Like Ethan Nicholas, who—despite a lack of programming knowledge and a pile of overwhelming medical debt—managed to develop and release “iShoot,” a simple iPhone game that made over a million in its first seven months after release.
Or John Locke, who turned his hobby of writing imaginative pulp novels into a real profession … selling a million 99-cent novels on Amazon in his first five months as a self-published writer.
These incredible stories are more than enough to make the average entrepreneur take notice. But we’re still left to wonder … are people like Ethan Nicholas and John Locke just the first in a new generation? Or is the whole app business just “tech bubble 2.0?”
And most importantly; is this kind of deal even worth considering in the first place?
Now I’ll be the first to admit that 30% (looks like) a serious chunk of change. Especially when your business is just starting out, trading away a third of your headline sales can come with a distinct stinging feeling to it.
But sometimes that stinging feeling is just that … a “feeling.” A misunderstanding of what could be an extremely profitable opportunity.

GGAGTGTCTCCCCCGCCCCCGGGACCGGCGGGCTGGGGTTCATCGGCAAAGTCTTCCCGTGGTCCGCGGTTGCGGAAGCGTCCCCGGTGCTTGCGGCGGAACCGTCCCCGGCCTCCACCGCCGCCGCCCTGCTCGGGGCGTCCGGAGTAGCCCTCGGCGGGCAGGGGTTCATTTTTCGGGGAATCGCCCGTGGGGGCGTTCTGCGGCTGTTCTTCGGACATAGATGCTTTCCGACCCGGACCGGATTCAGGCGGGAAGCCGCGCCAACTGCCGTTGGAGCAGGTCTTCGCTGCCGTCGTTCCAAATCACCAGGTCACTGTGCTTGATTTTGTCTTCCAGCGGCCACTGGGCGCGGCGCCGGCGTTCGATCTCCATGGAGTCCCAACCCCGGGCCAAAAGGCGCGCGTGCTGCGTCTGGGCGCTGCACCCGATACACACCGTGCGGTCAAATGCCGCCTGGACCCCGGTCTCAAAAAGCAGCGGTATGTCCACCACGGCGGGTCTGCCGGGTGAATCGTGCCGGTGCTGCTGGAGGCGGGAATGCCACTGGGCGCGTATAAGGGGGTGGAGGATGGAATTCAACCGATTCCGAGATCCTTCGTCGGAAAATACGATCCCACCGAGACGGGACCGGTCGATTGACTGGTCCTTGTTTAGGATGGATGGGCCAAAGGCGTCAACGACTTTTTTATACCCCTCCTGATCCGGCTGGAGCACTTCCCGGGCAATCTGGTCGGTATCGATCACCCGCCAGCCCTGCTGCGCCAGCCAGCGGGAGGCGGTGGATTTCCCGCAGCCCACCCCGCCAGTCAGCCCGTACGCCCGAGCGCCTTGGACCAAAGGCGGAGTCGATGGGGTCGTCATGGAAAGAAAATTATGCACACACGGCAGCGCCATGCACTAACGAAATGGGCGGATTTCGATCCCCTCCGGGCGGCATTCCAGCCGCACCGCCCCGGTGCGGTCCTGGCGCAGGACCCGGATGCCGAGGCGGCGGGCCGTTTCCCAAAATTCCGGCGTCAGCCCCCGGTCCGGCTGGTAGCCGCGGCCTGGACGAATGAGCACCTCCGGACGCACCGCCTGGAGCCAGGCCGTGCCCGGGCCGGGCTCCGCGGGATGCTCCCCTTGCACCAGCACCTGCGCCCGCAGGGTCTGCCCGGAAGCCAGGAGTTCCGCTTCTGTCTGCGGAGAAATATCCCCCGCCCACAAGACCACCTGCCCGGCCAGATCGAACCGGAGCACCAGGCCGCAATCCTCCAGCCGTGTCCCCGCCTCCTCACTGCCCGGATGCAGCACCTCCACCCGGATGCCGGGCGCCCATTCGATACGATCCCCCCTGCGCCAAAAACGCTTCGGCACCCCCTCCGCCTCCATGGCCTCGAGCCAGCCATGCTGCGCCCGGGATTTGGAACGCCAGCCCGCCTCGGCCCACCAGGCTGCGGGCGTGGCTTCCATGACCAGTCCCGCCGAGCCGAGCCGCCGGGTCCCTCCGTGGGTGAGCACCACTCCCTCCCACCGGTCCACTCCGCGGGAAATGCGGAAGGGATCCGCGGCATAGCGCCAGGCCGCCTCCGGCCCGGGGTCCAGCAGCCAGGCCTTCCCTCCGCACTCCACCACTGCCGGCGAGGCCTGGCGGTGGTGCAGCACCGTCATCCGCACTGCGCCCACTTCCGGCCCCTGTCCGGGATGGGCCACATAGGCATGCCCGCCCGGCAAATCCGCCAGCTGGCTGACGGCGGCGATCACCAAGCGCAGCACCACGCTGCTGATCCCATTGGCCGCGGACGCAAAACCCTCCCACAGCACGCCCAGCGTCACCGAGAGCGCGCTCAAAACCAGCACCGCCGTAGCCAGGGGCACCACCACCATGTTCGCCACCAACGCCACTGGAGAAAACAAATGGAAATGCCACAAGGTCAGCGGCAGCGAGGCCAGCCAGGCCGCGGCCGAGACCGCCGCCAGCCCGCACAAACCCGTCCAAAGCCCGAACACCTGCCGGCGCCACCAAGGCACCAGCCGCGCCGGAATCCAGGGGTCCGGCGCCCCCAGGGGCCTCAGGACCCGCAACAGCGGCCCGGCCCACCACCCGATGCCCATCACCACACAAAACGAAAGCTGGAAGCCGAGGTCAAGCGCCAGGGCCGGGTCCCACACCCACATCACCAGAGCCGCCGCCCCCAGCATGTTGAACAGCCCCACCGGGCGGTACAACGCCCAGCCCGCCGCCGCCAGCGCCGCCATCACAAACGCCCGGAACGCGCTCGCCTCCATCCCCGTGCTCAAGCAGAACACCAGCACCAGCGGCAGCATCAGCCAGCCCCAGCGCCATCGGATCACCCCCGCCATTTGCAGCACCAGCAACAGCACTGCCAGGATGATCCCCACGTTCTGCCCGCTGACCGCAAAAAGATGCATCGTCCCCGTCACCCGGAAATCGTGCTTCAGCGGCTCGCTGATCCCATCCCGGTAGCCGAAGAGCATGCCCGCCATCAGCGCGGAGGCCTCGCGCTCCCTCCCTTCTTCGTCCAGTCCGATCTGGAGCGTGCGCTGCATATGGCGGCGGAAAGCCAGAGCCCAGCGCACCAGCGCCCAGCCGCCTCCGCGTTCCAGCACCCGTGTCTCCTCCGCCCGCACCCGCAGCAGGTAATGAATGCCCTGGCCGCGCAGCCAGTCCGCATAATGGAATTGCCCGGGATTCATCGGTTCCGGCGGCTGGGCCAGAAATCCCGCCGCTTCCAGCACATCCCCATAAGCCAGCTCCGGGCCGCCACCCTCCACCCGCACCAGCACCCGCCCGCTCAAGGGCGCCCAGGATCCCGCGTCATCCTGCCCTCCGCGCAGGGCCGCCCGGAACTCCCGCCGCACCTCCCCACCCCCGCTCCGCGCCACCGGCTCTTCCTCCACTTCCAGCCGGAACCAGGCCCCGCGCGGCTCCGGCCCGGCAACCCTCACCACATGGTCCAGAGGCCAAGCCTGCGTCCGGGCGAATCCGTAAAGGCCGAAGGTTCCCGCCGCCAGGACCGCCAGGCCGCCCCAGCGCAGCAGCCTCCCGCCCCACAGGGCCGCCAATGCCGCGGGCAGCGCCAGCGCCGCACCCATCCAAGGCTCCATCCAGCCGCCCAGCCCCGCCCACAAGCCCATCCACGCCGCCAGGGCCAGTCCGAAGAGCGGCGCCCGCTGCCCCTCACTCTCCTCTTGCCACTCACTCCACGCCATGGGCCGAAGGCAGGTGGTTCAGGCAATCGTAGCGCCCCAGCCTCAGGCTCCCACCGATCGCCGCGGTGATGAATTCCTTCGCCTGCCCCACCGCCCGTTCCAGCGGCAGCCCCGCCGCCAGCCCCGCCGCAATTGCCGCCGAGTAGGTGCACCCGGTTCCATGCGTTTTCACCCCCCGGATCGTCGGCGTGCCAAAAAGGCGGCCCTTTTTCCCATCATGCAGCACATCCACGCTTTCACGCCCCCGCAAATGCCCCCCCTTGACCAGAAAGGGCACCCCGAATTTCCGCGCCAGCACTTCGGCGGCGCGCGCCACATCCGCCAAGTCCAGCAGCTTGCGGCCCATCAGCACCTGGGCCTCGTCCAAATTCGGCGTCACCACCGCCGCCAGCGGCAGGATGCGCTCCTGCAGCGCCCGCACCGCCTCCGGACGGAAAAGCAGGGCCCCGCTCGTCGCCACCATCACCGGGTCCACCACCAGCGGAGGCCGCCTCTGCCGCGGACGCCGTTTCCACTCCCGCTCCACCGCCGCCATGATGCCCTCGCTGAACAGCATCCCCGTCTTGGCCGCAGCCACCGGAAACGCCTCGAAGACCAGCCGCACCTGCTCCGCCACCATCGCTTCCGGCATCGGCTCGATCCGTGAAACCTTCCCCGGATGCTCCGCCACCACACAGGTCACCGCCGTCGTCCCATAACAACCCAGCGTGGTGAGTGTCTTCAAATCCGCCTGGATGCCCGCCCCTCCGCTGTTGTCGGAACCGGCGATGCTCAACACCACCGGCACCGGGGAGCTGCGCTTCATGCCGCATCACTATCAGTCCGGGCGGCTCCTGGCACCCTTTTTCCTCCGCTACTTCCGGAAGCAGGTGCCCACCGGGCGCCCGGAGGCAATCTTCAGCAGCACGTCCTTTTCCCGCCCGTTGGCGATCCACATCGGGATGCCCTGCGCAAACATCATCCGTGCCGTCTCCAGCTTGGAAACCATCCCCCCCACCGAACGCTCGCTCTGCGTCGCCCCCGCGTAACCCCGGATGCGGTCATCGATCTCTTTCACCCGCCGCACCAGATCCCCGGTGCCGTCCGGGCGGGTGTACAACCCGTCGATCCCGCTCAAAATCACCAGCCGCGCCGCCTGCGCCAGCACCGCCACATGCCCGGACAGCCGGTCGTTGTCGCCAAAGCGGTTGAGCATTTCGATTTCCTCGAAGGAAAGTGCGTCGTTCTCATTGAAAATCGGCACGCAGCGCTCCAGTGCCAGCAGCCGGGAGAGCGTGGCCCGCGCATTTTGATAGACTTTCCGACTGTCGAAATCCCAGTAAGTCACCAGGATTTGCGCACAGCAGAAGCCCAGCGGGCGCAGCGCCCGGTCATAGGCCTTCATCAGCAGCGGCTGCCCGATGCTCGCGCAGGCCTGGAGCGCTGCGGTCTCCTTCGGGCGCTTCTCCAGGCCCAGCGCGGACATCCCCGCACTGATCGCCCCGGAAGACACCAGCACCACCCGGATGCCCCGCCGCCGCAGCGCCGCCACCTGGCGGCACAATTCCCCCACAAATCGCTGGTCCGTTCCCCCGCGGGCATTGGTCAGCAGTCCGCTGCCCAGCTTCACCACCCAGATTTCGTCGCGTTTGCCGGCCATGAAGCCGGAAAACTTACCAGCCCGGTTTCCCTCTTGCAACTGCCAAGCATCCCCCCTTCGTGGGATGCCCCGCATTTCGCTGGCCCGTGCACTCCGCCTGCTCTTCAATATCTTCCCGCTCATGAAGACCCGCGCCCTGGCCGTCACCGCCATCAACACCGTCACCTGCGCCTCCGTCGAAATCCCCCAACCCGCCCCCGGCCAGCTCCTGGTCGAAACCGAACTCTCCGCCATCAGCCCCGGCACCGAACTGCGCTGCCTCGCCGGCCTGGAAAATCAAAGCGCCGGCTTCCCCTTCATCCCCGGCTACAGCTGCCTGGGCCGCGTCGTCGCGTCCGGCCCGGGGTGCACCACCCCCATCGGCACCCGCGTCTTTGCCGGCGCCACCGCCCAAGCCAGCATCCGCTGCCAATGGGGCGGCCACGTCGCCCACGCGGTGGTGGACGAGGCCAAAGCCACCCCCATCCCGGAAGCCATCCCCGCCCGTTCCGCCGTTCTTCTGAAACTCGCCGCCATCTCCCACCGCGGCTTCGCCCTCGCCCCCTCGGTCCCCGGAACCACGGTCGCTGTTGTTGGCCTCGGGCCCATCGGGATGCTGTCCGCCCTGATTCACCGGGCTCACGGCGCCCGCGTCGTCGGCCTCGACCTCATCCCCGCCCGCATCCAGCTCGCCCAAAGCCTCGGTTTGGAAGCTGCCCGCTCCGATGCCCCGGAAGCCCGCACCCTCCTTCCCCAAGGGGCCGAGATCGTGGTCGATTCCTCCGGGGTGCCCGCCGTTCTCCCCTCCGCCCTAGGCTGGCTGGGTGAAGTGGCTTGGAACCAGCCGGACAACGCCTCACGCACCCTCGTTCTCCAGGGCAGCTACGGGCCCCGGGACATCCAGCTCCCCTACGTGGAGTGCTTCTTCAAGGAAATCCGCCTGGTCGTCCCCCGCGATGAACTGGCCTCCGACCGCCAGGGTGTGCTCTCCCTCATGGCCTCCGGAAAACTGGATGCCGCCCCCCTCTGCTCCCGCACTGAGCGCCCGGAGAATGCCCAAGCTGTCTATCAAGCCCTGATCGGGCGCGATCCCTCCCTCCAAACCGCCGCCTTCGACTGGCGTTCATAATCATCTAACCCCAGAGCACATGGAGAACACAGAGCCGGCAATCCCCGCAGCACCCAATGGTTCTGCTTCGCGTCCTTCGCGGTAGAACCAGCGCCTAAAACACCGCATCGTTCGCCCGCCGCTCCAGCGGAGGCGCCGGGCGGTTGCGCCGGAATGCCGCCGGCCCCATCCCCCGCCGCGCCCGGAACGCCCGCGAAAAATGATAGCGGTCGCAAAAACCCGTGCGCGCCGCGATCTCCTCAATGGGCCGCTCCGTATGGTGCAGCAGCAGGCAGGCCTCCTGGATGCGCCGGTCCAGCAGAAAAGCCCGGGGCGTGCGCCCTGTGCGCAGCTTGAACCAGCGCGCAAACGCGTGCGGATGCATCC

That’s why I always take the arguments against Apple’s pricing and policies with a grain of salt. Arguments best outlined by John Gruber of Daring Fireball fame:
- Apple should be taking less, perhaps far less, than 30 percent.
- Apple should not require subscription-based apps to use the in-app subscription APIs. If it’s a good deal for publishers, they’ll choose to use the system on their own.
- Apple should not require price-matching from subscription offers outside the app. Publishers should be allowed to charge iOS users more money to cover Apple’s cut.
- Apple should consider business models that simply can’t afford a 70/30 revenue split.
So what “should” Apple be charging in a perfect world? James McQuivey makes a reasonable-sounding stab at that question in a recent editorial:
The most direct analog is the credit card processing business. It’s similarly structured: One entity acts as a secure platform on which millions of consumers can transact with thousands of businesses. What do these companies charge? From just below 2% to as much as 5% for low-volume, high risk merchants.
And while each and every one of these arguments definitely sound reasonable, I believe they’re all lacking the same critical component. Namely, a bit of perspective.
Because without really experiencing the alternatives to doing business with Apple, it’s especially difficult to put a real-world price tag on Apple’s 30% …
Putting Apple’s 30% into a Proper Perspective
Before we go comparing Apple to credit card companies, let’s remember that—traditionally speaking—Apple is a retailer in this context … not a merchant processor.
They provide a fixed marketplace for the sale of third-party goods, even if it’s “just” an App Store. That means becoming an app developer for Apple or an author for Kindle essentially makes you into a wholesaler.